With that in mind, a risk of 1 could mean that one quick manual test would be enough to send it out the door. The rare time something was rated as high as 20 or 25, I would have a litany of reasons sourced from the team as to why we were nervous about it and what we needed to do to mitigate that. That number assigned to “risk” at the end of the day became a useful barometer for whether the amount of testing we planned to do was reasonable.

Beyond testing

Doing this kind of risk assessment had positive effects outside of calibrating our testing. The more integrated testing and development became, the more clear it was that management couldn’t just blame testing for long timelines on some of these features. I deliberately worked this into how I wanted the risk scale to be interpreted, so that it spoke to both design and testing:

Risk  Interpretation
1-4 Minimal: Can always improve later, just test the basics.
5-10 Moderate: Use a solution that works over in-depth studies, test realistic edge cases, and keep estimates lean.
12-16 Serious: Careful design, detailed testing on edges and corners, and detailed estimates on any extra testing beyond the norm.
20-25 Critical: In-depth studies, specialized testing, and conservative estimates.

These boundaries are always fuzzy, of course, and this whole thing has to be evaluated in context. Going back to Angie Jones’s talk, she uses four of these 5×5 grids to get a score out of 100 for whether a test should be automated, and the full range from 25-75 only answers that question with “possibly”. I really like how she uses this kind of system as a comparison against her “gut check”, and my team used this in much the same way.

The end result

Although I did all kinds of fun stuff with comparing these risk estimates against the story points  we put on them, the total time spent on the ticket, and whether we were spending a reasonable ratio of time on test to development, none of that ever saw practical use beyond “hmmm, that’s kind of interesting” or “yeah that ticket went nuts”. Even though I adopted this tool as a way of responding to pressure from management to justify timelines, they (thankfully) rarely ended up asking for these metrics either. Once a ticket was done and out the door, we rarely cared about what our original risk estimate was.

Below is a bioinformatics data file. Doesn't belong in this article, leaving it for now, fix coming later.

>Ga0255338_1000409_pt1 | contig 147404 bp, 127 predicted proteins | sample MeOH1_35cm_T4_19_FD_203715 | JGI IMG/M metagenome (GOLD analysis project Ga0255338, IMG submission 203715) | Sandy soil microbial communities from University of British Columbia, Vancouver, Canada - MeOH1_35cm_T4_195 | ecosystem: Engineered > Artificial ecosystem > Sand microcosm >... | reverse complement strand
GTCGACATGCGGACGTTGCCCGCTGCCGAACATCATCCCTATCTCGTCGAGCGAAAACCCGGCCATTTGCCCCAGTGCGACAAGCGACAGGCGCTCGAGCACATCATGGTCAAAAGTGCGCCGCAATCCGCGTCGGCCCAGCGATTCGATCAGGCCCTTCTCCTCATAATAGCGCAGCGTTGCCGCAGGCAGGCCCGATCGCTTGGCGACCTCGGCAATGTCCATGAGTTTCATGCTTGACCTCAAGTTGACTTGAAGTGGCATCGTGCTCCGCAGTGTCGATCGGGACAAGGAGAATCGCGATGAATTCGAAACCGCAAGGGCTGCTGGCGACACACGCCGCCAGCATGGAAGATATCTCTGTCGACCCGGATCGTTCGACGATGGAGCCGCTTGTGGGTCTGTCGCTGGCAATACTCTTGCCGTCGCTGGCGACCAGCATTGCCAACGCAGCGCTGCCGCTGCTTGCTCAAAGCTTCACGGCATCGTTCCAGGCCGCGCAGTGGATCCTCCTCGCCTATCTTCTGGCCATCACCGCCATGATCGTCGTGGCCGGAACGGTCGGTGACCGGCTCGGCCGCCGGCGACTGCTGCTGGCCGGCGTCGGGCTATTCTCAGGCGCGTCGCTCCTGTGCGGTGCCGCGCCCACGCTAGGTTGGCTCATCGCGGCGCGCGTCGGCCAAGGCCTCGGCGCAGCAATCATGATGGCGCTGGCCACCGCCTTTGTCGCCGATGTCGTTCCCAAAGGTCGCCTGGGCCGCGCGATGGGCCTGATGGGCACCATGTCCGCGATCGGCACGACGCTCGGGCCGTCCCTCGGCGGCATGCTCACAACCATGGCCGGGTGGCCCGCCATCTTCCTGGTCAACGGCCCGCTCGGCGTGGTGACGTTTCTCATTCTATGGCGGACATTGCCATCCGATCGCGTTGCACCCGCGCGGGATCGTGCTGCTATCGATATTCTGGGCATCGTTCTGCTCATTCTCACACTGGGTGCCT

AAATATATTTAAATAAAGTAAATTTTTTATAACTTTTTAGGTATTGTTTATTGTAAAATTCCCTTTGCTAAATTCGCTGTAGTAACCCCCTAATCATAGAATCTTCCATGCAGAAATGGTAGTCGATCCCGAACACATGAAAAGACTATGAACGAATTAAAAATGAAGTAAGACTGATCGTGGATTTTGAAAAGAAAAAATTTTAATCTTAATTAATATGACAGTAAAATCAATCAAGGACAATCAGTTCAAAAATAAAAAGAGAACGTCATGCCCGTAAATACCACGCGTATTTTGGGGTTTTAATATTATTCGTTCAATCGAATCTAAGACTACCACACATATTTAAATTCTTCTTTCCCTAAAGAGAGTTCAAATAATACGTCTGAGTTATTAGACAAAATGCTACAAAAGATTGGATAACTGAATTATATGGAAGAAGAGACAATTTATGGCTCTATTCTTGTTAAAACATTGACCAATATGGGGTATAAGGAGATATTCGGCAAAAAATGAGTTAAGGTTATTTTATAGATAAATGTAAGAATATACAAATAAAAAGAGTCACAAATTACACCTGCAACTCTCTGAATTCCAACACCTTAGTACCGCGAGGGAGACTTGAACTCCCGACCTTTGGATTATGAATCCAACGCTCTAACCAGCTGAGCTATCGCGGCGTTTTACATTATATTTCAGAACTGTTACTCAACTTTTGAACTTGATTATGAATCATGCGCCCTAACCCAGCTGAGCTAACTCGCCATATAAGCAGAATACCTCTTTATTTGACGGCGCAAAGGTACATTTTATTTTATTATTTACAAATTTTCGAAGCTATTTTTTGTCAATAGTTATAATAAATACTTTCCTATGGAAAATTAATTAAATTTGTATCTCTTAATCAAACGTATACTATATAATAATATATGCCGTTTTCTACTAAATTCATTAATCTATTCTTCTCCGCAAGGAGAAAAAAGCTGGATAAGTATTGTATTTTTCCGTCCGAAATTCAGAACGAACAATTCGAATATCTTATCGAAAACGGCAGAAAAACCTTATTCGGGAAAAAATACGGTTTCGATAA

On the other side, however, I credit these (sometimes long) conversations with how smoothly the rest of our sprints would go; everybody not only had a good understanding of what exactly needed to be done and why, but we arrived at that understanding as a group. We quantified risk to put a number into a tracking system, but the qualitative understanding of what that number meant is where the value lay.

The column that shall not be named

Until recently my team had a very simple set up for our sprint board, with just four steps: Tickets would start as “To Do”, move to “In Progress” when somebody started working on it, then put into “Code Review”, and when everything looked good the code was merged and the ticket marked “Done”.

Four columns, labelled To Do, In Progress, Code Review, and Done.

This worked well until we started to have issues with tickets after merging. A separate team was responsible for building a release and deploying it. As we started to put more tickets through we started to find occasional issues at this stage, either just before deploying or soon after. These didn’t go unnoticed for long — we regularly check all our features in production — but they did show that we needed to pay more attention to the work between merging it and deploying it.

The natural inclination of the team was to do what most other teams in the department have already done: insert a “QA” column between Code Review and Done, where we can test the final build for anything unexpected.

The same four columns, with a QA column added between Code Review and Done

I wasn’t on board with this plan. I think it’s too easy to start thinking that QA only happens when a ticket is in that column. Even if everybody says they know that’s not true, the board can reinforce that idea anyway. Following Richard Bradshaw‘s cue, I tried to explain that QA is something that happens, or should happen, throughout development. The problem is, I didn’t have a good alternative name for that new column:

QA spanning across all five columns, with an unnamed column between Code Review and Done

To me, “Testing” is just as limiting as “QA” (should I not do any testing when something is in code review?) “Verification”, the other candidate, to me seemed too narrow for what would go on in that column. I would have been happy with anything but “QA”. But I’m not sure I really made my point—or they took it too literally—because we ended up with this as our board:

The former Testing column as been re-titled The Column That Shall Not Be Named

And from there it was a small step to this:

The Done column has been renamed to Yer a Wizard, Harry

This has had one delightful side-benefit: at our daily stand-ups, instead of asking if a ticket is done yet, we can now legitimately ask: “Are you a wizard yet?”